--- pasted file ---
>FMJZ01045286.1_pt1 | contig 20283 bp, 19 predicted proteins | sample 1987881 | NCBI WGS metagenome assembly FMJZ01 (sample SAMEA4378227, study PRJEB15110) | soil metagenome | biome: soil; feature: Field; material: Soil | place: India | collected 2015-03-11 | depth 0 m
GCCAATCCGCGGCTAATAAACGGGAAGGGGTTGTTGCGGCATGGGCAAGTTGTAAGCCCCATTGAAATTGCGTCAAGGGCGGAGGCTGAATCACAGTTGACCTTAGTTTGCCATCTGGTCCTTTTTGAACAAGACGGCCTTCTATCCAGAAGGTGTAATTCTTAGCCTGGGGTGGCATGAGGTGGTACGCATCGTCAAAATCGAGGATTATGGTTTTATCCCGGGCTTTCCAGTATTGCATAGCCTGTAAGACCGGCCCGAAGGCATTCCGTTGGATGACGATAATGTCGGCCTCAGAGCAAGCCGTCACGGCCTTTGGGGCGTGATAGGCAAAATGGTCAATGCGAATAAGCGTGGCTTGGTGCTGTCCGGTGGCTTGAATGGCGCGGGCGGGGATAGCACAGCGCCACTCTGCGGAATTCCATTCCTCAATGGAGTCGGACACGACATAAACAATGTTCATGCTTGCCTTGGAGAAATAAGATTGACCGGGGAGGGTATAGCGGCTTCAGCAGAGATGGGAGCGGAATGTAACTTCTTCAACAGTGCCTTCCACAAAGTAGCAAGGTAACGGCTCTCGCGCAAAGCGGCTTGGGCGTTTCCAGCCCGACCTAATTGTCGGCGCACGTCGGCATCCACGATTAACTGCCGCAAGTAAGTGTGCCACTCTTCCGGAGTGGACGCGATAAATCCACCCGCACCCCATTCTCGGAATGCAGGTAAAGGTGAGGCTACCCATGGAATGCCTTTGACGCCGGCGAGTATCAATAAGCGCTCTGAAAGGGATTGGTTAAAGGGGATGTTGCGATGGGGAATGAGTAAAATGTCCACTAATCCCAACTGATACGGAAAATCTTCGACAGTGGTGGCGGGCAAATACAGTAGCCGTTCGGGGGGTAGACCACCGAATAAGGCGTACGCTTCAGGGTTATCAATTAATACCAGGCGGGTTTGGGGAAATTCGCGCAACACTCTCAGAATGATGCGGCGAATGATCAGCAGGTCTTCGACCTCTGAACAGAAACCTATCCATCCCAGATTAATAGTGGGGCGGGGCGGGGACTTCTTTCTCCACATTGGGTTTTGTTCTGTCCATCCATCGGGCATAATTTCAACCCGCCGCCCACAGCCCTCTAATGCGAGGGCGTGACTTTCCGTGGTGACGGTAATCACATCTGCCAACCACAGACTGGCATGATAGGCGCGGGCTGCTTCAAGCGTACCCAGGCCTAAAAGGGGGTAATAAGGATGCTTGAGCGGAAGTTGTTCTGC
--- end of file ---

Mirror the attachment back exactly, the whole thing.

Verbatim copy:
>FMJZ01045286.1_pt1 | contig 20283 bp, 19 predicted proteins | sample 1987881 | NCBI WGS metagenome assembly FMJZ01 (sample SAMEA4378227, study PRJEB15110) | soil metagenome | biome: soil; feature: Field; material: Soil | place: India | collected 2015-03-11 | depth 0 m
GCCAATCCGCGGCTAATAAACGGGAAGGGGTTGTTGCGGCATGGGCAAGTTGTAAGCCCCATTGAAATTGCGTCAAGGGCGGAGGCTGAATCACAGTTGACCTTAGTTTGCCATCTGGTCCTTTTTGAACAAGACGGCCTTCTATCCAGAAGGTGTAATTCTTAGCCTGGGGTGGCATGAGGTGGTACGCATCGTCAAAATCGAGGATTATGGTTTTATCCCGGGCTTTCCAGTATTGCATAGCCTGTAAGACCGGCCCGAAGGCATTCCGTTGGATGACGATAATGTCGGCCTCAGAGCAAGCCGTCACGGCCTTTGGGGCGTGATAGGCAAAATGGTCAATGCGAATAAGCGTGGCTTGGTGCTGTCCGGTGGCTTGAATGGCGCGGGCGGGGATAGCACAGCGCCACTCTGCGGAATTCCATTCCTCAATGGAGTCGGACACGACATAAACAATGTTCATGCTTGCCTTGGAGAAATAAGATTGACCGGGGAGGGTATAGCGGCTTCAGCAGAGATGGGAGCGGAATGTAACTTCTTCAACAGTGCCTTCCACAAAGTAGCAAGGTAACGGCTCTCGCGCAAAGCGGCTTGGGCGTTTCCAGCCCGACCTAATTGTCGGCGCACGTCGGCATCCACGATTAACTGCCGCAAGTAAGTGTGCCACTCTTCCGGAGTGGACGCGATAAATCCACCCGCACCCCATTCTCGGAATGCAGGTAAAGGTGAGGCTACCCATGGAATGCCTTTGACGCCGGCGAGTATCAATAAGCGCTCTGAAAGGGATTGGTTAAAGGGGATGTTGCGATGGGGAATGAGTAAAATGTCCACTAATCCCAACTGATACGGAAAATCTTCGACAGTGGTGGCGGGCAAATACAGTAGCCGTTCGGGGGGTAGACCACCGAATAAGGCGTACGCTTCAGGGTTATCAATTAATACCAGGCGGGTTTGGGGAAATTCGCGCAACACTCTCAGAATGATGCGGCGAATGATCAGCAGGTCTTCGACCTCTGAACAGAAACCTATCCATCCCAGATTAATAGTGGGGCGGGGCGGGGACTTCTTTCTCCACATTGGGTTTTGTTCTGTCCATCCATCGGGCATAATTTCAACCCGCCGCCCACAGCCCTCTAATGCGAGGGCGTGACTTTCCGTGGTGACGGTAATCACATCTGCCAACCACAGACTGGCATGATAGGCGCGGGCTGCTTCAAGCGTACCCAGGCCTAAAAGGGGGTAATAAGGATGCTTGAGCGGAAGTTGTTCTGC